"LOTS" of people better eventually find this review helpful.
!!! Ignore anything without a [-+> -+> ], if you think i'm being pedantic or hate old people !!!
-+> -+> TIPS/SPOILERS (though there is no real story like many of the old games)
Since no one has achieved Stage 4 in over 7 months I won't feel bad about posting this:
-+> -+> Stage 1 - Streets: xxxx
-+> -+> Stage 2 - Train: 3420
-+> -+> Stage 3 - Sewers: 5792
-+> -+> Stage 4 - Factory: 9203
-+> -+> Stage 5 - Lair: 3155
-+> -+> Stage 6 - Spacestation: 9692
-+> -+> BUG/FEATURE: Damage collisions that knock you back into a wall or, rarely, into the vertical middle of a platform will treat your final resting spot as an acceptable standing place. While this doesn't seem terribly exploitable in a run-n-gun, it becomes extremely useful on the final bosses AFTER STAGE 6 (holy hell...). Make sure you duck if you wish to remain in that position.
After playing this, I now realize the old NES games required almost a completely different skillset. Observation, pattern observation, timing, physics/detail scrutinization, observation x2, mental endurance/focus and constant self-reminders that "that challenge" isn't impossible (you're just missing something important, dummy).
(...and after finishing Cathode Raybits: "EXPLORE EVERYWHERE!!1!one!" Most of those old games took scavenger hunting to pathological levels. Duck Tales? Who the hell hides Ice Cream Cones and DIAMONDS in rocks. "LEAVE NO RANDOM OBJECT OR PIECE OF SCENERY UNSMASHED!")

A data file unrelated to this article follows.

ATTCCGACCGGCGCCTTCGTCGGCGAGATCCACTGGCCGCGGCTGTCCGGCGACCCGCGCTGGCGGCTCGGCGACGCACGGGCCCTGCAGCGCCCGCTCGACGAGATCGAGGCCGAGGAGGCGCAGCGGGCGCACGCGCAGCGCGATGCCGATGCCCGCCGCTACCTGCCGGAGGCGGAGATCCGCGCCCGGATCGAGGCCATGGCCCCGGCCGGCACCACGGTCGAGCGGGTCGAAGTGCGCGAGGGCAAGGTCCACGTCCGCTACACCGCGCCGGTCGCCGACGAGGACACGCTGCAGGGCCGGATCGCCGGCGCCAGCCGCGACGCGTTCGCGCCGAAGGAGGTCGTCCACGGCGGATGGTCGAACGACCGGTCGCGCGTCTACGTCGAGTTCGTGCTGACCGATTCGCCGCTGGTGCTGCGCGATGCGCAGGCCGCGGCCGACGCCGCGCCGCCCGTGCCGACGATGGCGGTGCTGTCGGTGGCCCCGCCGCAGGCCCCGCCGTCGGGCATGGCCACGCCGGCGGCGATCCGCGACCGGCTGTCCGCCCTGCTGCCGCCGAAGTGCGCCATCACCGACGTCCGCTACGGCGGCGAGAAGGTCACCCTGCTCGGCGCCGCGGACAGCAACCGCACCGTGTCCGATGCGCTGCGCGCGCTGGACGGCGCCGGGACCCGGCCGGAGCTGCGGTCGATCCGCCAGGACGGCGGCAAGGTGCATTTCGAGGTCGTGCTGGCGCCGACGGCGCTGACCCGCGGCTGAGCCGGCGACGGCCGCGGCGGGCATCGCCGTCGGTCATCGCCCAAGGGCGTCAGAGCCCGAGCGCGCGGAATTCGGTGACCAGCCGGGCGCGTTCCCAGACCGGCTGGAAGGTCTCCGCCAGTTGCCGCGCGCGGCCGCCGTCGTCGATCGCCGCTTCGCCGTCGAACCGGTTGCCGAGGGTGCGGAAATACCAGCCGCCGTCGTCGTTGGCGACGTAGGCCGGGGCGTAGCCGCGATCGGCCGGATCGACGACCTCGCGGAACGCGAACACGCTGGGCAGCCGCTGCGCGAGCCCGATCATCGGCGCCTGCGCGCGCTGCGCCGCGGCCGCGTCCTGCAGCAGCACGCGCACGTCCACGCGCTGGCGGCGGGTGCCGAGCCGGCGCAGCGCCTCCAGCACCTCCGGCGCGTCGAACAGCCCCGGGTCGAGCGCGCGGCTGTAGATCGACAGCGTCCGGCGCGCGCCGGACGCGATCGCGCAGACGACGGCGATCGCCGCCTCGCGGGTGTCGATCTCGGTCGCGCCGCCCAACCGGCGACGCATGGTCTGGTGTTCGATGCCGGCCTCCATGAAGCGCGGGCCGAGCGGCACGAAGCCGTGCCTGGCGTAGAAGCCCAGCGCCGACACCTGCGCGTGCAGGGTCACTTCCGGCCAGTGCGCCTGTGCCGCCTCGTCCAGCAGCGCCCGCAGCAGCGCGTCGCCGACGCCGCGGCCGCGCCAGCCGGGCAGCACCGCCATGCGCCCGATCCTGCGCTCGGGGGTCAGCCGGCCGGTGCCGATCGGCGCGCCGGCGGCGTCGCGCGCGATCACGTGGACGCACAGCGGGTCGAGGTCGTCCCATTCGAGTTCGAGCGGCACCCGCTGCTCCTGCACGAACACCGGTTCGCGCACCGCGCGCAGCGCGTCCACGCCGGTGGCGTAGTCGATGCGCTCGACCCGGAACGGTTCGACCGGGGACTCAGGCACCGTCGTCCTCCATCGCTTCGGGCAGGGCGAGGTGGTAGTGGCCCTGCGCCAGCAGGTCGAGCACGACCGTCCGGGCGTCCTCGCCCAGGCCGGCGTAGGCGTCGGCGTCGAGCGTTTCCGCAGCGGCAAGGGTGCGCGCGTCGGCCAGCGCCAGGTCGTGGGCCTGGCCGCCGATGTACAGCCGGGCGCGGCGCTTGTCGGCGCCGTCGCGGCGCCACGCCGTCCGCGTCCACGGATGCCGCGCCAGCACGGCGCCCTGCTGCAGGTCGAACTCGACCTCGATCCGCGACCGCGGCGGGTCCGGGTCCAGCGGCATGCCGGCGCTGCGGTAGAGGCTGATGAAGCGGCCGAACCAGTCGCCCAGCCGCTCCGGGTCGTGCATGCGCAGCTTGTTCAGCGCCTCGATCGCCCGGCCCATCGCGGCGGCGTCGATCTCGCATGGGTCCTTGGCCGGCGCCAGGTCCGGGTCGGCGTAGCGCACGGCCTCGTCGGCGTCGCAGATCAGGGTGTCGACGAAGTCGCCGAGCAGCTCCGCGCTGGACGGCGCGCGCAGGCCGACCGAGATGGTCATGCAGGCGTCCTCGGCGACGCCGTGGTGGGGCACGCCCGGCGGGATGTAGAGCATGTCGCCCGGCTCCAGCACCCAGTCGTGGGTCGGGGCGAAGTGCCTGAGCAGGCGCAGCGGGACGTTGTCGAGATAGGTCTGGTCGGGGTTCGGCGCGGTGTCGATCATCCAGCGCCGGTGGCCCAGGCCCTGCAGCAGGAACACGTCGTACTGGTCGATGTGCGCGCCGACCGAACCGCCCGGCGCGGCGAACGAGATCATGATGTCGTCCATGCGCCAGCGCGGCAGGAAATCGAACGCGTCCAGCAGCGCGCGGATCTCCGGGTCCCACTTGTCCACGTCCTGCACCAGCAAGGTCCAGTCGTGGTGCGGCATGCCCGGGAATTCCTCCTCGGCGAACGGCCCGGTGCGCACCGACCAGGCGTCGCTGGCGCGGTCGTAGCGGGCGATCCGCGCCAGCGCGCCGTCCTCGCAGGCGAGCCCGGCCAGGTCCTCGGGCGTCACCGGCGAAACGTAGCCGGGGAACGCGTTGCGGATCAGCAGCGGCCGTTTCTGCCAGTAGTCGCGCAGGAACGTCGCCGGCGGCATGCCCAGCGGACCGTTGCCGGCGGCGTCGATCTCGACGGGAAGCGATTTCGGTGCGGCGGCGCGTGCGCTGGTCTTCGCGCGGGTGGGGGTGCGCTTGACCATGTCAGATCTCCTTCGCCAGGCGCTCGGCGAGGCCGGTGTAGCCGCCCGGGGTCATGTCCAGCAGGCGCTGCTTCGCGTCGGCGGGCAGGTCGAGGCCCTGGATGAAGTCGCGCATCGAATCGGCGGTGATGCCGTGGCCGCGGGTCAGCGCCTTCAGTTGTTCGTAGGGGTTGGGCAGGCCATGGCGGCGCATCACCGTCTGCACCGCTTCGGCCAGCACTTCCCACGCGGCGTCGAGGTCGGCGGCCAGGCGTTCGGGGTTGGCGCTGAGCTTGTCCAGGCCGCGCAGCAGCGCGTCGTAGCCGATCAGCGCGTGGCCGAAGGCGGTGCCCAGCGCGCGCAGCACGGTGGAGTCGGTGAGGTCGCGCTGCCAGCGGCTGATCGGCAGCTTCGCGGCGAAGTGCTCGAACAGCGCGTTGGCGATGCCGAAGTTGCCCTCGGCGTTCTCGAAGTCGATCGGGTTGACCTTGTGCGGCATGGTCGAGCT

And like most of the old games, once those things you're missing are found or realized, the game just becomes mainly a test of memory or focus (aka artificial difficulty or Nintendo Hard).
(Dissection of a difficult Jump) Jumping in B4A's conveyor crate Hi-jump, for example, becomes simple once learned/practiced and you'll succeed 4 out of 5 times.
-+> -+> Start as far back on the conveyor belt as possible (or as far back while still allowing you to successfully jump on top of the next crate) from where the crate drops so your jump angle, relative to the box, is lower. This gives you a little more time (nano seconds ARE a quantity of time, mother-fuckers) to place your feet on the box and quickly tap jump again. Start your jump when you see the next crate start falling. When placing your landing, don't aim for the far edge of the box but rather the center as you, hopefully, realize that your character doesn't remain stationary with the crate but rather the rest of the level and will immediately fall off, screwing with your jump. Once successfully on stationary ground again, immediately jump a third time because you are now standing on a mine that will blow your ass off and possibly knock you into the endless pit you just traversed.
I had more, but even I think that what i've written, so far, is too much...
The amount of detail that went into making this is subtle but is incredible and hopefully any newbies that read this might better understand the depth of thought that went into the design of the old games (because they were so limited in what they could do) and recognize some of that in your game.